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MONRO, the name of the clan Roich. See MUNRO.

MONRO, ALEXANDER, M.D., an eminent anatomist, the founder of the medical school at Edinburgh, styled Primus, to distinguish him from his son and successor, was descended, by his father, from the family of Munro of Milntoun, in Ross-shire, and by his mother, from that of Forbes of Culloden, though he himself was born in London, September 8, 1697. His father John, youngest son of Sir Alexander Monro of Bearcrofts, who was a colonel in the army of Charles II. at the battle of Worcester, served for some years as a surgeon in the army of King William in Flanders; and, on his retirement, settled at Edinburgh, where he soon acquired an extensive practice. He gave his son Alexander the best education which that city afforded, and then sent him to London, where he attended the anatomical lectures of Cheselden. Young Monro afterwards pursued his studies at Paris and Leyden, at the latter place under the celebrated Boerhaave. On his return to Edinburgh in the autumn of 1719, Messrs. Drummond and M’Gill, who were then conjunct nominal professors and demonstrators of anatomy to the Company of Surgeons, resigned in his favour. In 1720 by the advice of his father, he began to give public lectures on anatomy; and at the same time Dr. Alston, then a young man, also at the suggestion of the elder Monro, commenced delivering lectures on the materia medica and botany. His father likewise communicated to the physicians and surgeons of Edinburgh a plan for having the different branches of physic and surgery regularly taught at Edinburgh; and by their interest, professorships of anatomy and medicine were instituted in the university. To complete the plan, subscriptions were set on foot for the establishment of an hospital, and considerable sums raised, chiefly by the exertions of Mr. George Drummond, lord provost, and Dr. Alexander Monro, who wrote a pamphlet, strongly pointing out the advantages of such an institution. The Royal Infirmary was in consequence founded, Provost Drummond and Dr. Monro being appointed a committee to superintend its building; and on its being opened, he delivered clinical lectures there for the benefit of the students. Thus was commenced at Edinburgh that regular course of instruction which obtained for the medical school of that city the reputation of being the best in the world.

Dr. Monro had been elected, in 1721, the first professor of anatomy in the college of Edinburgh, but he was not received into the university till 1725, when he was inducted along with the celebrated mathematician, Mr. Colin Maclaurin. In 1726, when he was inducted along with the celebrated mathematician, Mr. Colin Maclaurin. In 1726 appeared his ‘Osteology, or Treatise on the Anatomy of the Bones,’ which passed through eight editions during his life, and was translated into various foreign languages. In the later editions he added a concise description of the Nerves, and of the Lacteal Sac and Thoracic Duct. A society having been established at Edinburgh by the professors, and other practitioners of the town, for the purpose of collecting and publishing papers on professional subjects, Dr. Monro was appointed secretary, and under his active superintendence, six volumes of ‘Medical Essays’ were published, the first of which appeared in 1732. Of this collection many of the most valuable papers were written by Dr. Monro, on anatomical, physiological, and practical subjects. When the society was afterwards extended to the admission of members eminent in literature, and philosophical as well as medical papers were received, Dr. Monro became one of its vice-presidents, and furnished several useful contributions to the two volumes which were published of its Memoirs, entitled ‘Essays, Physical and Literary.’ In 1759 he resigned the anatomical chair to his youngest son, Dr. Alexander Monro, Secundus, but still continued his clinical lectures at the Infirmary. He died July 10, 1767, at the advanced age of 70. by his wife Isabella, daughter of Sir Donald Macdonald of Sleat, baronet, he had several children.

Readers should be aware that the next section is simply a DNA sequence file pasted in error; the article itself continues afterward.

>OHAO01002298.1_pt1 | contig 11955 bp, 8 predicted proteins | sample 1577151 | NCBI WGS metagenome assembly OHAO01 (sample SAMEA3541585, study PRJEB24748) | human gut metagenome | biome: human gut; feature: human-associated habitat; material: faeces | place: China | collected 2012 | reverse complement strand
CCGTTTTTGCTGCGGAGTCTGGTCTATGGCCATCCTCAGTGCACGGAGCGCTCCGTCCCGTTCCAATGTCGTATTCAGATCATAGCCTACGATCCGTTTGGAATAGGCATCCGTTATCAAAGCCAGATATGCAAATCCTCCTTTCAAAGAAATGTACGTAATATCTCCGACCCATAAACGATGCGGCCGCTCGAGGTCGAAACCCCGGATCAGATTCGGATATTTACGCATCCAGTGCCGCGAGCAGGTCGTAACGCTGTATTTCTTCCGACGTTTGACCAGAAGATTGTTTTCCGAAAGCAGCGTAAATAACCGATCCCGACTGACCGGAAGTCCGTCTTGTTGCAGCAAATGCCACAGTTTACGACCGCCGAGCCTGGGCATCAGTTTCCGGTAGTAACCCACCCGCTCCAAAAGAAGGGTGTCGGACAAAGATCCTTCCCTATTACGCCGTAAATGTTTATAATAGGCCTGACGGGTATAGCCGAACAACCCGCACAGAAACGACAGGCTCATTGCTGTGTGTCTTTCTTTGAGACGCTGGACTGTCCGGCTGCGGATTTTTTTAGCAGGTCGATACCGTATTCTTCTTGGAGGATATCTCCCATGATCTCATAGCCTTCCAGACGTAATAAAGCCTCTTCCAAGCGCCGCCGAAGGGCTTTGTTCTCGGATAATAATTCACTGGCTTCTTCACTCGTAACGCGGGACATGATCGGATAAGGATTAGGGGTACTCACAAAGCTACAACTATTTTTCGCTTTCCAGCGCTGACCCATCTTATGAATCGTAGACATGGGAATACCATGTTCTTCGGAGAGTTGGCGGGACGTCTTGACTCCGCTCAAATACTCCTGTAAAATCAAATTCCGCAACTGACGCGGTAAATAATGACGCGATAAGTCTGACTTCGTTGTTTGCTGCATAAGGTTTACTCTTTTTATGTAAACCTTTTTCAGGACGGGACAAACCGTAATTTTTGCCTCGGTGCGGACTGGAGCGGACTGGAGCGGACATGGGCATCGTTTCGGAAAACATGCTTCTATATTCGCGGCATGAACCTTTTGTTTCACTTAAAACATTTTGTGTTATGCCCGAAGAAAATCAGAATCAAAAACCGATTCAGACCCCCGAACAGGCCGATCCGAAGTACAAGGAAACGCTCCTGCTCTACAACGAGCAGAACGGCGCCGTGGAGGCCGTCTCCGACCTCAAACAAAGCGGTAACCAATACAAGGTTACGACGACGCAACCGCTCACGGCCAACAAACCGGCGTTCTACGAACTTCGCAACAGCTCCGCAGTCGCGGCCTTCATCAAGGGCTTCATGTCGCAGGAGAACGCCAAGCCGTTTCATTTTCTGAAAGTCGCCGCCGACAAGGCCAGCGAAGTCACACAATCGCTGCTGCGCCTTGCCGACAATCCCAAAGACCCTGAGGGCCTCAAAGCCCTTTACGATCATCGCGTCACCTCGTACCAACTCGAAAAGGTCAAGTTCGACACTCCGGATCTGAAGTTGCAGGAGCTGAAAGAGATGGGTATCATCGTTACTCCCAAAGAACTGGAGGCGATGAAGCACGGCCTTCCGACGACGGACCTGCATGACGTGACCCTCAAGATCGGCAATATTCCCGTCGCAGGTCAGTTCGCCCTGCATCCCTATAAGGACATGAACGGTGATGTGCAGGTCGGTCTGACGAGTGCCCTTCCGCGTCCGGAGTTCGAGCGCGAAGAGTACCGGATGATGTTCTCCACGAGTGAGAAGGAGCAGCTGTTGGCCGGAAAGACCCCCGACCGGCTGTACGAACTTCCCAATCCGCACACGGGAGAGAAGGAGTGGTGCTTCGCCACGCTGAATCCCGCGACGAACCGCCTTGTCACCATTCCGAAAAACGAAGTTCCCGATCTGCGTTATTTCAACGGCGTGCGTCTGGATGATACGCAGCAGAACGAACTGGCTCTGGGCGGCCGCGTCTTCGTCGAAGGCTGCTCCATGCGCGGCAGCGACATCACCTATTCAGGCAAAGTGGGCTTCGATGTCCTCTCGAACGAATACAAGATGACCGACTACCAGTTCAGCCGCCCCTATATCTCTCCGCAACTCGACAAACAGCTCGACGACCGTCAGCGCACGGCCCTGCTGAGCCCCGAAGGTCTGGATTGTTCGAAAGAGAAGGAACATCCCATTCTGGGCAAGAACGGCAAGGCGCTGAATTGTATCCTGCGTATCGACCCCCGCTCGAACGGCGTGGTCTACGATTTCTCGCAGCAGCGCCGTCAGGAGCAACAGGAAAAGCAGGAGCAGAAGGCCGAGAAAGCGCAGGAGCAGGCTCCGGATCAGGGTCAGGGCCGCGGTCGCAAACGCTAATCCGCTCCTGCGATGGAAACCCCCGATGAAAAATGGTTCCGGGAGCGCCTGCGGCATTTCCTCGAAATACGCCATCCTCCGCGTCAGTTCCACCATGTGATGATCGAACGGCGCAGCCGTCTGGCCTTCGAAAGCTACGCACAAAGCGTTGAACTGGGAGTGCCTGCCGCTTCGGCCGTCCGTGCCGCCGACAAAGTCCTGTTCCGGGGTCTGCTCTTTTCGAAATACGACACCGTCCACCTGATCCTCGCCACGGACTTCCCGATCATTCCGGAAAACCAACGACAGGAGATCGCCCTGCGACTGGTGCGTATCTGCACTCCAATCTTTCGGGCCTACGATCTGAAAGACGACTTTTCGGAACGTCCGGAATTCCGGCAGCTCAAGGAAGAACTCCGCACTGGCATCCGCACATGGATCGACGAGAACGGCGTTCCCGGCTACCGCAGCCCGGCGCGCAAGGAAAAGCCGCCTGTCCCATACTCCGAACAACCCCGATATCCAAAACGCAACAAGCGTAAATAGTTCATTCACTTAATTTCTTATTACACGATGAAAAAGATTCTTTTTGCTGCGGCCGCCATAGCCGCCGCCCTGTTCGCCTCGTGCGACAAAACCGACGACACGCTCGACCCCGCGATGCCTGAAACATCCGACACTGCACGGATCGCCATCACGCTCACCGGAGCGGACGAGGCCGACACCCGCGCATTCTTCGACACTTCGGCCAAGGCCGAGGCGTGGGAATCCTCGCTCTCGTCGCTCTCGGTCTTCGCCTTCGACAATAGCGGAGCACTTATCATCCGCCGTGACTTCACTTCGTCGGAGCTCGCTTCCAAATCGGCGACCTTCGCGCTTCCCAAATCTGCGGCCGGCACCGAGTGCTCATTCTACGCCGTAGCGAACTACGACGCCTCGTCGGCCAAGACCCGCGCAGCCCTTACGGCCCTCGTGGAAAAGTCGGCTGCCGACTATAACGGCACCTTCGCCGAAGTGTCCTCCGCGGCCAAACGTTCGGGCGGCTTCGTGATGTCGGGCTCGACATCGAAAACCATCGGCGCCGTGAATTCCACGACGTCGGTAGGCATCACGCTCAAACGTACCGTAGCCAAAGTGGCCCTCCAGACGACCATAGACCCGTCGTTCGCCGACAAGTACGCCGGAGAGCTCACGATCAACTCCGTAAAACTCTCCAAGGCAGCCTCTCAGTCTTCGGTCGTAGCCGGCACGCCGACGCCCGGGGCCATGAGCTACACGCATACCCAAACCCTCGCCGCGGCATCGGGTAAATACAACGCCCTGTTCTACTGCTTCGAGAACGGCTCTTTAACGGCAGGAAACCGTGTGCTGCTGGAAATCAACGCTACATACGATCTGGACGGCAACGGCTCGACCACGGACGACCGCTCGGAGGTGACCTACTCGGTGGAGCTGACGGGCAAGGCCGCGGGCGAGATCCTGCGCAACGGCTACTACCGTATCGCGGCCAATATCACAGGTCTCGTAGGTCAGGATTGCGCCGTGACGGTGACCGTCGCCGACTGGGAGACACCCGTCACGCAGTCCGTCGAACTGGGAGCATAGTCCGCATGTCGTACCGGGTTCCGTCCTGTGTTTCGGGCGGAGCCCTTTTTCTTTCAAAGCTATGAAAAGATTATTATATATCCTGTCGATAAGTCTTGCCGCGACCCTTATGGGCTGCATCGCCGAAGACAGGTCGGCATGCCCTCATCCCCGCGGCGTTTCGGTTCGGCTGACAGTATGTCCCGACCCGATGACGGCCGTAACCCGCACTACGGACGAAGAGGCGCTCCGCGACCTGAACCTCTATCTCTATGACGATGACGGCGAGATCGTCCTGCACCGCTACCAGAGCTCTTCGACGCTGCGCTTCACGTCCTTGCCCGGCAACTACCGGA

His works are:

Osteology; or a Treatise on the Anatomy of the Bones. To which are added, A Treatise of the Nerves, an Account of the Reciprocal Motions of the Heart, and a Description of the Human Lacteal Sac and Duct. Edin. 1726, 1732, 8vo. 6th edit. Corrected and enlarged. 1758, 8vo. Also, 1763, 8vo. And frequently since. To the latter editions of this Work he added a concise Neurology, and a very accurate account of the Lacteal System and Thoracic Duct. In German. Lips. 1761, 8vo. I French, entitled, Traite d’Osteologie. Traduit de l’Anglois, anquel M. Sue a ajoute des Planches avec leurs Explications. Avig. 1759. Paris, 1759, 2 vols. Folio. With splendid plates, by Cl. Sue.

Essay on Comparative Anatomy, Lond. 1744, 8vo. A new edition, with considerable improvements and additions, by his son, and other hands. Edin. 1783, 8vo.

Observations Anatomical and Physiological; wherein Dr. Hunter’s claim to some Discoveries is examined. Illustrated with figures. Edin. 1758, 8vo.

Answer to Notes on the Postscript to Observations Anatomical and Physiological. 1758, 8vo.

An Expostulatory Epistle to Dr. William Hunter. Edin. 1762, 8vo.

An Account of the Inoculation of Small Pox in Scotland. Edin. 1765, 8vo.

Essay on the Art of Injecting the Vessels of Animals. Ed. Med. Ess. i. 94. 1731.

On the Articulation, Muscles, and Luxation of the Lower Jaw. Ib. 124.

Improvements in performing the Operation of the Paracentesis or Tapping of the Belly. Ib. 214.

Of a Tympany. Ib. 294.

Essay on the Nutrition of the Foetus. Ib. ii. 121. 1743. Sequel to the same. Ib. 203.

On the Nourishment of Plants while in a Foetus state. Ib. 225.

Practical Corollaries from the same. Ib. 232.

On the Coats of the Arteries, their Diseases, and particularly Aneurism. Ib. 264.

On the Aneurism occasioned by Blood Letting. Ib. 279.

Anomalous appearance after an Ague. Ib. 22, 301. 1733.

On the Effects of the Conissi Bark. Ib. iii. 32. 1734.

Remarks on Chalybeate Waters. Ib. 47.

Essay on the Method of Preparing and Preserving the Parts of Animal bodies for Anatomical use. Ib. 107.